Ben & Jerry’s Agrees To Negotiate Migrant Justice Program: Renowned For Supply Chain Ethics, Ice Cream Company May Be Turning From Sour Labor Conditions On Vermont Dairy Farms
Birthed decades ago in the exodus of Northeastern hippiedom to Vermont, Ben & Jerry’s has long radiated an aura of cultural rebellion and environmental responsibility. To produce iconic flavors such as “Cherry Garcia” and “Phish Food” — nods to the tie-dyed rock bands beloved by its green-friendly consumer base — the ice cream manufacturer uses cage-free eggs, avoids ingredients made from genetically modified organisms and contracts only with fair trade certified farms. Now, farmworker advocates say the company may finally be applying some of that famous supply chain scrutiny toward labor conditions.
On Friday, Ben & Jerry’s agreed to negotiate with Migrant Justice, an organization that represents migrant workers on Vermont farms, about participation in the group’s five-point program designed to boost labor standards. The announcement came one day before demonstrations, which were carried out in more than a dozen cities, from Burlington, Vermont, to New York City, that called on the company to adopt the program, known as “Milk with Dignity.”
Ben & Jerry’s doesn’t employ dairy farmers directly. It buys most of its milk from cooperatives like the St. Albans Cooperative Creamery which has contracts with hundreds of dairy farms across the state. Those farms, in turn, employ upwards of 1,200 migrant workers, many of them from Mexico, some of them undocumented.
The five-point program is designed to help people like Enrique Balcazar, 22, who toiled for three years on four different dairy farms in Vermont’s Addison County — at least one of them supplying the St. Albans Co-op — before he got in touch with Migrant Justice. Now an organizer for the group, Balcazar says he often worked 14 hour days with no days of rest, making $8 an hour. Those sorts of conditions aren’t uncommon, according to a recent survey of nearly 200 migrant workers conducted by the group.
About 40 percent of those surveyed said they earn below the state minimum wage and do not receive one day off at least once a week; thirty-percent said they’re treated worse than U.S.-born farm workers; about a quarter said they’ve never received pay stubs or a raise. Ben & Jerry’s goes great lengths to ensure its cows aren’t being injected with growth hormones, notes Balcazar, but has “never taken into account the human rights of workers,” he says. “We want a day of rest, we want vacations, we want to be treated equally, we want to receive a minimum wage.”
In a statement on Monday, Ben & Jerry’s said it “shares Migrant Justice’s belief that all farm labor must work under fair, just and dignified conditions” and pledged to “work together” to define its responsibilities under the agreement. In practical terms, that could mean better pay and some much-needed rest for hundreds of dairy farm workers putting in long hours for low wages.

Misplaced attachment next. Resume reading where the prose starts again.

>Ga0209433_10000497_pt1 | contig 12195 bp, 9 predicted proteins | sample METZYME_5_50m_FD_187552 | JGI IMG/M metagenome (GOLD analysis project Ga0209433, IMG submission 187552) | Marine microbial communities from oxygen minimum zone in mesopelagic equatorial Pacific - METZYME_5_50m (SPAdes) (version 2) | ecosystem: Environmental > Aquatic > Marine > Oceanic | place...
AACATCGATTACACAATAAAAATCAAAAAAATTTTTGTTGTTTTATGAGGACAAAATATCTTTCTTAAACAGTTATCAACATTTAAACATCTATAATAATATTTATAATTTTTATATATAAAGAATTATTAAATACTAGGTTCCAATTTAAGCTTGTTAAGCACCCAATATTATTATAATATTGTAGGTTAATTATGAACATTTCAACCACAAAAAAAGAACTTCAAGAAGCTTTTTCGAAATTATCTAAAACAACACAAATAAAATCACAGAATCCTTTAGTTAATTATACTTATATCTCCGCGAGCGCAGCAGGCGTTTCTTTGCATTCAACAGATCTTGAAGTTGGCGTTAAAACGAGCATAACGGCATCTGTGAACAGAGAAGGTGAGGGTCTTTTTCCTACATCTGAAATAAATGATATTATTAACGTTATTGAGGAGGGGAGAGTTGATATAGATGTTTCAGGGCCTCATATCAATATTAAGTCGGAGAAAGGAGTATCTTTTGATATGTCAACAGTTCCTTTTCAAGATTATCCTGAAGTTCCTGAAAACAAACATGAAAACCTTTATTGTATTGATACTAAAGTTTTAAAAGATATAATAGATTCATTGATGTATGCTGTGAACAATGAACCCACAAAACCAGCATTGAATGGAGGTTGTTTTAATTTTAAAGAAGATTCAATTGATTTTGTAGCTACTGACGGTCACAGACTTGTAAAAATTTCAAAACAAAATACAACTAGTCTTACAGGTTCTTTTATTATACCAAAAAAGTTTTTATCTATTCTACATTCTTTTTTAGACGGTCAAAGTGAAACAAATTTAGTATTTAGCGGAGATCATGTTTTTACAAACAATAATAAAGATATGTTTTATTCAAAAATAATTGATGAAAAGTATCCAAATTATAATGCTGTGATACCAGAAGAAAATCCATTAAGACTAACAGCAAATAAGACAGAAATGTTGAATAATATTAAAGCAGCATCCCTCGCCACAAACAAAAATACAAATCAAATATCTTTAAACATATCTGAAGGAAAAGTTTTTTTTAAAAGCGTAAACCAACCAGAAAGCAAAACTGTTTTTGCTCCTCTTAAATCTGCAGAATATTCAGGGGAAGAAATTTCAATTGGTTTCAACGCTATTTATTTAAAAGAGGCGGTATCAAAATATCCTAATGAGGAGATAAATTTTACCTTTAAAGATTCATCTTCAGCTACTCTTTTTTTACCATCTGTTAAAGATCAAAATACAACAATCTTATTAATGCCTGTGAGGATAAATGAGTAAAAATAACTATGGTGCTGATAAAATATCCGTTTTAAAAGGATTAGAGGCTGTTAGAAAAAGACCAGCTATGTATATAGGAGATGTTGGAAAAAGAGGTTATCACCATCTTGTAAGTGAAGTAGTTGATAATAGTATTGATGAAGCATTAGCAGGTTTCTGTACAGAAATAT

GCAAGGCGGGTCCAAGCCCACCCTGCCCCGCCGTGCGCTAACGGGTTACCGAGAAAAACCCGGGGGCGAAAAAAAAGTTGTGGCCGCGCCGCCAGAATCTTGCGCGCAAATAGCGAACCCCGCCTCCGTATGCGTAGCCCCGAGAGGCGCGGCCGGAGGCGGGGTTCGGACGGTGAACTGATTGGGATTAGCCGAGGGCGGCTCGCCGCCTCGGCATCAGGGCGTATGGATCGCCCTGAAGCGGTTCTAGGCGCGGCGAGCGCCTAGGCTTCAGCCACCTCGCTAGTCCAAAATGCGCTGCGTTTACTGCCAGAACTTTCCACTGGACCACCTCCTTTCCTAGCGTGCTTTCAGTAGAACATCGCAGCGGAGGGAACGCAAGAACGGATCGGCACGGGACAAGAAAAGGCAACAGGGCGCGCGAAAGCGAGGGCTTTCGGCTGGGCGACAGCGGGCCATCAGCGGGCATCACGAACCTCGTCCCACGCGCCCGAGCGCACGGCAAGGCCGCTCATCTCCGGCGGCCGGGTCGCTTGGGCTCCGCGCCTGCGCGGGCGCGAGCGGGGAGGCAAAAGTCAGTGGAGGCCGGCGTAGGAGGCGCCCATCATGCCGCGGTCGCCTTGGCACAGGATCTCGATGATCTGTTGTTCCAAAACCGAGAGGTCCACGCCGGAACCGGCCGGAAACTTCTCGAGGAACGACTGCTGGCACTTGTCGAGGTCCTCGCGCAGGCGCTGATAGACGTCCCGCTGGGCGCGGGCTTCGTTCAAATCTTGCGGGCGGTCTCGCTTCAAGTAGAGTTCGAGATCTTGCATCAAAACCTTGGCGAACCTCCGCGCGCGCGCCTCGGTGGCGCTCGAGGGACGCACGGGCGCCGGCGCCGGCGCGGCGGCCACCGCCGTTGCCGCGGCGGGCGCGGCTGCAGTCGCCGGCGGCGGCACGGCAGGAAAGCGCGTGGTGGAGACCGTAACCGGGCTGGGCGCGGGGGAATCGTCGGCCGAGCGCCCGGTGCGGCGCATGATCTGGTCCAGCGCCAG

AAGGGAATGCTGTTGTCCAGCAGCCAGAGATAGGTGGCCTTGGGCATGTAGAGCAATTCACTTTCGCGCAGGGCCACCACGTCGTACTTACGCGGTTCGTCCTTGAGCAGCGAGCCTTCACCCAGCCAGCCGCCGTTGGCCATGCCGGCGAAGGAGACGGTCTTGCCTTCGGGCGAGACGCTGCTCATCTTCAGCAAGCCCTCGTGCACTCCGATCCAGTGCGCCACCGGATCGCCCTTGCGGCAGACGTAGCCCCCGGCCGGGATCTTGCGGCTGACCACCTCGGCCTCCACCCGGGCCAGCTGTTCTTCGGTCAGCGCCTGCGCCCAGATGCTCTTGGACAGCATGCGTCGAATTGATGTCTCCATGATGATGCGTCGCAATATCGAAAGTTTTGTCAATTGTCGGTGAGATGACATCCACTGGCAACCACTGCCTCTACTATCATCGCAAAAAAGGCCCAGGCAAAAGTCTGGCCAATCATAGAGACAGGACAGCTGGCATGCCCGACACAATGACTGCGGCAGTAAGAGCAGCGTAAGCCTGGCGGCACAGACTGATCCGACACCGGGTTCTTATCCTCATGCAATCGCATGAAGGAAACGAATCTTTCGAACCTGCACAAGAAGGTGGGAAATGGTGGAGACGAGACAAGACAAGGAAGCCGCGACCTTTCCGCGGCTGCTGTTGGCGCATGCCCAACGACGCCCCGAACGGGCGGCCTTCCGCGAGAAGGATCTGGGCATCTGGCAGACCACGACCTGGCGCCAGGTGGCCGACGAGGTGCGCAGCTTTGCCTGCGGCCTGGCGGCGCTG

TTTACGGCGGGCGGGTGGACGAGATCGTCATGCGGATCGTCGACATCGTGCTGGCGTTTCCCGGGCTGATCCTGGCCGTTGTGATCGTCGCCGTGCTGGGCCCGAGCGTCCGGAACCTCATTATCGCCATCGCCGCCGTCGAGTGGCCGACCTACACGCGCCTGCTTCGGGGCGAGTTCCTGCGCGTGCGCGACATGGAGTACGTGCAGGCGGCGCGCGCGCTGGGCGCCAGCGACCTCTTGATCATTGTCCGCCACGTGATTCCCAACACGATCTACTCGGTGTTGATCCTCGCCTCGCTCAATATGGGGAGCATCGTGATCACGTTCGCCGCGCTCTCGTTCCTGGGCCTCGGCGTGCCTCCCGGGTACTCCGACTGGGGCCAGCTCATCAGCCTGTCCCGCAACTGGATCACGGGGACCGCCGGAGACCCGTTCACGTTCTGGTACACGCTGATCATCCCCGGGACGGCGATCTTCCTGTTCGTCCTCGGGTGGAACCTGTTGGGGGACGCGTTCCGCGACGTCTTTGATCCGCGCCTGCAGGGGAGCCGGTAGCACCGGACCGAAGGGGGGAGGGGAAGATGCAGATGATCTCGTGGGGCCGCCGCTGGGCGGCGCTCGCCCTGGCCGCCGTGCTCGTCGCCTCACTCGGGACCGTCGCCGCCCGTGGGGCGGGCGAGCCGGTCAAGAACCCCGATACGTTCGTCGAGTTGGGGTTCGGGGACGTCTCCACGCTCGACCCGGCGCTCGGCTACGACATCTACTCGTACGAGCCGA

The migrant workers are not legally entitled to the sorts of protections most of the American workforce takes for granted. They’re exempt from Vermont’s minimum wage — currently $9.15 an hour — which means farm operators can settle for paying the lower federal minimum of $7.25. They’re exempt from federal overtime rules, which means they’re not earning “time-and-a-half” pay for any of those additional hours worked beyond 40 per week. They’re also exempt from the National Labor Relations Act, which guarantees the rights of employees to form unions and collectively bargain.
Migrant Justice’s program would effectively extend some of those measures to cover workers and include other guarantees, like access to improved housing. It would also implement a monitoring system with independent auditors that is geared toward employers’ responding to farmworker complaints and initiatives.
It’s based on a similar system in Florida — the Fair Food Program of the Coalition of Immokalee Workers — which has won participation from major fast food outlets like McDonald’s and Burger King in addition to food service providers like Aramark and retail giant Wal-Mart. Participating companies there have agreed to source tomatoes only from growers that follow the coalition’s labor standards. Companies agree to pay their suppliers more, and that premium gets passed on to the pickers. By agreeing to Milk with Dignity, Ben & Jerry’s would effectively do the same for a large chunk of the state’s dairy farms.
“We cannot say that we’ve won yet,” says Marita Canedo of Migrant Justice, which has prodded the company for months, in private, and publicly, since May. “But we see that it’s coming.”